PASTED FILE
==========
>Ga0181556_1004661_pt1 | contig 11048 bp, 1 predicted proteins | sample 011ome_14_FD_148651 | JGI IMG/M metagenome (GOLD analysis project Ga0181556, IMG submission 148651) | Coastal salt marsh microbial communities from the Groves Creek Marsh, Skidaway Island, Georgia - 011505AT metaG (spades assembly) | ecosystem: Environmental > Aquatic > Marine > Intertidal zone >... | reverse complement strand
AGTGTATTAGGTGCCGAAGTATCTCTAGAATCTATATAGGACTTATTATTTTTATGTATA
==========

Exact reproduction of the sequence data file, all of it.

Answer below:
>Ga0181556_1004661_pt1 | contig 11048 bp, 1 predicted proteins | sample 011ome_14_FD_148651 | JGI IMG/M metagenome (GOLD analysis project Ga0181556, IMG submission 148651) | Coastal salt marsh microbial communities from the Groves Creek Marsh, Skidaway Island, Georgia - 011505AT metaG (spades assembly) | ecosystem: Environmental > Aquatic > Marine > Intertidal zone >... | reverse complement strand
AGTGTATTAGGTGCCGAAGTATCTCTAGAATCTATATAGGACTTATTATTTTTATGTATA